In a recent survey conducted by Dyson, 90% of UK leaders, managers, and owners emphasised the significance of workplace air quality. Surprisingly, despite this consensus, only 65% of managers consider it a business priority, with just half reporting their organisations investing in indoor air quality improvements.
With the release of its ‘Air Purity Pulse Check’ report, Dyson delves deeply into UK perceptions of the value of indoor air quality. This comprehensive study explores the opinions of business owners, managers, and public officials regarding the issue of indoor air pollution.
The discrepancy raises concerns about staff well-being and retention, as 66% of respondents would feel uncomfortable working in a location with poor air quality. Additionally, 46% factor air quality into their job decisions, highlighting the potential impact on recruitment and talent retention.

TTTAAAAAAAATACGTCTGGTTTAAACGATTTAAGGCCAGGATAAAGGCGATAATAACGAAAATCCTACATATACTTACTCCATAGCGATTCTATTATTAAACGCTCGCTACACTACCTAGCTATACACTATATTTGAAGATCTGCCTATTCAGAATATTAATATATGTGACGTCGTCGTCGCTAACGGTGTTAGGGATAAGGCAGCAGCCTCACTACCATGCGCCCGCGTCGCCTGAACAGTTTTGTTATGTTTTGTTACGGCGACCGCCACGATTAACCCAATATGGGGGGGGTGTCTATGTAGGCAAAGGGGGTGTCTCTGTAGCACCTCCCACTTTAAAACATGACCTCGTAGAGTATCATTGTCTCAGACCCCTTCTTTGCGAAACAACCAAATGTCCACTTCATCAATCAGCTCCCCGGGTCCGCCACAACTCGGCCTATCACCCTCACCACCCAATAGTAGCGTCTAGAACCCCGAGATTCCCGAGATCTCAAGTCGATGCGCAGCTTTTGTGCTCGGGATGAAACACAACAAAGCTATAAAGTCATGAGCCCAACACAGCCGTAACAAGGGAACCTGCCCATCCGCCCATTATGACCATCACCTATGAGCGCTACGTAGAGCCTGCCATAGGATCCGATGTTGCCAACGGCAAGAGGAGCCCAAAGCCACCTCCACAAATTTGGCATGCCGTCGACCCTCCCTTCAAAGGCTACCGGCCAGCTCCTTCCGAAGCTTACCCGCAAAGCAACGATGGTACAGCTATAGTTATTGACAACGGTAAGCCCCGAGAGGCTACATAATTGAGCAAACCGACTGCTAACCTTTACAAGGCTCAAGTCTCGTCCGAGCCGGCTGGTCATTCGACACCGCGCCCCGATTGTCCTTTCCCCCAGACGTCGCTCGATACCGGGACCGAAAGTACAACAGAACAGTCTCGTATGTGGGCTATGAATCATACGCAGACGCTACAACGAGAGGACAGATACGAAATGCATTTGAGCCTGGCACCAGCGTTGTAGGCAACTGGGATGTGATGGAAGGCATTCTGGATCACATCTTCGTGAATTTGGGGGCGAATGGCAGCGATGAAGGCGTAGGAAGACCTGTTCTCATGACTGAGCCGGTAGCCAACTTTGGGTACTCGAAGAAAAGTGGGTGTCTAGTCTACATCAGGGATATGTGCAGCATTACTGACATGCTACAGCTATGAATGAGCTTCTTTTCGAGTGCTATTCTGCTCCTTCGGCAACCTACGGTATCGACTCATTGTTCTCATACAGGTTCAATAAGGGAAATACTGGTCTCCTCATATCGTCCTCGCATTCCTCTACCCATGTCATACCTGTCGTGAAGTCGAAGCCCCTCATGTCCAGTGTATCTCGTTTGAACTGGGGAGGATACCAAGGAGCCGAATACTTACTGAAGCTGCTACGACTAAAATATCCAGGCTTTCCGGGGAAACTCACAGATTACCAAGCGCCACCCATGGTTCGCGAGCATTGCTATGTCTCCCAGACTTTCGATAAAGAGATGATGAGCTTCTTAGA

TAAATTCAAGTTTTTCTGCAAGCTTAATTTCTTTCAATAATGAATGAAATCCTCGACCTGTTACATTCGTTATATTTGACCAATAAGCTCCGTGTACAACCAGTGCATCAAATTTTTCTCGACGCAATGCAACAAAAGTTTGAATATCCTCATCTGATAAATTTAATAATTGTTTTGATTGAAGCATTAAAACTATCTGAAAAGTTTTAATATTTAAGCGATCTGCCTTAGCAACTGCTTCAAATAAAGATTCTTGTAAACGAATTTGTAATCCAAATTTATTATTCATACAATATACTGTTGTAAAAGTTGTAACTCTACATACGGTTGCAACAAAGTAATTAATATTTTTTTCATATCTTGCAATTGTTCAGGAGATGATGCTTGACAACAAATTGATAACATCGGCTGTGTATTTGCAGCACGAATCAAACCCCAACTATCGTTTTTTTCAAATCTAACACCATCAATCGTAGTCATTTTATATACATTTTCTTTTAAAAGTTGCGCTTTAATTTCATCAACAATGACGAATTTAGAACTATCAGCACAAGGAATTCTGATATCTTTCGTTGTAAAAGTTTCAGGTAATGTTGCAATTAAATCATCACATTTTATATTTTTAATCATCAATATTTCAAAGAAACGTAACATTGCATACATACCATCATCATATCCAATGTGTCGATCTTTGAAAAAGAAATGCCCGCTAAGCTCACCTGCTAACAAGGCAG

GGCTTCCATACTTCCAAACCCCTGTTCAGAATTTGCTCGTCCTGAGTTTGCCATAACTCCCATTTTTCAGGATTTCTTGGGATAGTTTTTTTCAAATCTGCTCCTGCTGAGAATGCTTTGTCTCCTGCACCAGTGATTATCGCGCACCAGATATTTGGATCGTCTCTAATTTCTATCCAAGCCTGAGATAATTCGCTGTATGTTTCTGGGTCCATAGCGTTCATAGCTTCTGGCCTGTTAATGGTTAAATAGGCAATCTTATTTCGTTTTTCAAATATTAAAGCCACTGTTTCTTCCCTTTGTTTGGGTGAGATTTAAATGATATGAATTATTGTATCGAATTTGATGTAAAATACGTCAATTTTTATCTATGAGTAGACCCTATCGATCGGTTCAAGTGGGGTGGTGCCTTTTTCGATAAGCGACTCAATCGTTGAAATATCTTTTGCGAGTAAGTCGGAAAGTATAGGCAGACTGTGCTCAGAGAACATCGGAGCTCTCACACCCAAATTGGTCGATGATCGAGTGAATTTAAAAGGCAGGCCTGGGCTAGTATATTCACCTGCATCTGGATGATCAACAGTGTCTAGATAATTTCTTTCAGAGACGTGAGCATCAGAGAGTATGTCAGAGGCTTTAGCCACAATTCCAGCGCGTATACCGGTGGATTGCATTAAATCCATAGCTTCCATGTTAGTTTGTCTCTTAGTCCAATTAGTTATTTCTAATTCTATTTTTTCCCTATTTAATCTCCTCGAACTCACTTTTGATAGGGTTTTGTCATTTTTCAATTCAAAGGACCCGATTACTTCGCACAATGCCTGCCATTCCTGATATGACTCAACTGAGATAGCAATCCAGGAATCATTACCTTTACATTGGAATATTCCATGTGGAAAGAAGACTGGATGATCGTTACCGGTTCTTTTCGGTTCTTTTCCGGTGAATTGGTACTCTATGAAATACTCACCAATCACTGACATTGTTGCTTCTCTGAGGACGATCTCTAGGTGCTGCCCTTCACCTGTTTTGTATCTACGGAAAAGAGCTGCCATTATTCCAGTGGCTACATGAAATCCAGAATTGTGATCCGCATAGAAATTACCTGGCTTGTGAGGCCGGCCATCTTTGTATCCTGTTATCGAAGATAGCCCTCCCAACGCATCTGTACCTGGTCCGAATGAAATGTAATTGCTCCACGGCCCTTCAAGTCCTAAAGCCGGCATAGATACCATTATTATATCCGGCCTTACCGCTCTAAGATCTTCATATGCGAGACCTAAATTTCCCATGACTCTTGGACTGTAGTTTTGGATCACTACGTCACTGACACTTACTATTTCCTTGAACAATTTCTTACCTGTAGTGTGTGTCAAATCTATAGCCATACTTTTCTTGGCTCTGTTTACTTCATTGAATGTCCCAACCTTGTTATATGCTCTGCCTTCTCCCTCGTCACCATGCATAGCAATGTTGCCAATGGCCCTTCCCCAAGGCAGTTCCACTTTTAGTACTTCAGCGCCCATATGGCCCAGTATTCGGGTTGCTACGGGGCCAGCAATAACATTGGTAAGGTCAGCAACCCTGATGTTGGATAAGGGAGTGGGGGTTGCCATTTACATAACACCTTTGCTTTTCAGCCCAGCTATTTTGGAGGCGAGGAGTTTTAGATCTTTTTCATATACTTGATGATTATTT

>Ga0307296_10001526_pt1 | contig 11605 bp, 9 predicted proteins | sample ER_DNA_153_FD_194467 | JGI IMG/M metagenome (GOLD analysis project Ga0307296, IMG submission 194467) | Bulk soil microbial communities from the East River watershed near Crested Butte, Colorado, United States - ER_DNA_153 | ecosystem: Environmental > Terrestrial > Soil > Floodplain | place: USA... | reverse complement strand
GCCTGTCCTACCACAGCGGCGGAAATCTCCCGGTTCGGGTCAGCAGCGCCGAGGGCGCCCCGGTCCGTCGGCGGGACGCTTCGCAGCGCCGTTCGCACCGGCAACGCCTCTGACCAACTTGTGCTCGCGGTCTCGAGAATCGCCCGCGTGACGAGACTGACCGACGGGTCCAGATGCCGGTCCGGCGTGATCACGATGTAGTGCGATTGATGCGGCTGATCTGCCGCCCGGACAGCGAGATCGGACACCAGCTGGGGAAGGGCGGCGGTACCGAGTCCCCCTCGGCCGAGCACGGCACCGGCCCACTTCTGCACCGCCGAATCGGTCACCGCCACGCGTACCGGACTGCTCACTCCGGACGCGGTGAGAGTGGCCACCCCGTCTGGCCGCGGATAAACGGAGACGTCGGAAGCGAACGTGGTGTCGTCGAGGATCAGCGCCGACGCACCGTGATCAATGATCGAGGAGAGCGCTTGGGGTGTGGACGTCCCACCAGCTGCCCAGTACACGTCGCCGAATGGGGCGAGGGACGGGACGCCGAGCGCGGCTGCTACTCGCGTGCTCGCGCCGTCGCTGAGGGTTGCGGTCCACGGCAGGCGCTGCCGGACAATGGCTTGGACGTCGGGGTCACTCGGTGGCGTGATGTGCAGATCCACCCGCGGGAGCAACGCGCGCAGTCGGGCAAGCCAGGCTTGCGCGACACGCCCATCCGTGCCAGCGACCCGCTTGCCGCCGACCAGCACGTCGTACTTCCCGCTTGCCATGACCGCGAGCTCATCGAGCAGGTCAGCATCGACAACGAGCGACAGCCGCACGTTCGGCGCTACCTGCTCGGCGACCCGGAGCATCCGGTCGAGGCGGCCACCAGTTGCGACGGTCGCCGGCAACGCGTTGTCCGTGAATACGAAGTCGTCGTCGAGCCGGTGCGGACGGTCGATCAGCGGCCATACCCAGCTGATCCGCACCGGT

Worryingly, 55% of the UK public expressed concern about how poor air quality affects their health. Over the past three years, 80% of respondents within this group reported an increased apprehension, indicating a growing awareness of the health implications associated with indoor air pollution.
Tim Jones CEng MIET, Lead Research Engineer at Dyson, commented: “Despite indoor air quality being much more prevalent in our lives, people are far more aware of the impacts of poor outdoor air quality. At Dyson, we believe that it’s time to make the invisible visible and the Air Purity Pulse Check report aims to do exactly this.
“The past five years have changed our relationship with air quality, as we spend the majority of our time indoors. In particular, the public r has been made much more aware of the air circulating in their indoor spaces, whether in a shared or private space.
Work in Mind is a content platform designed to give a voice to thinkers, businesses, journalists and regulatory bodies in the field of healthy buildings.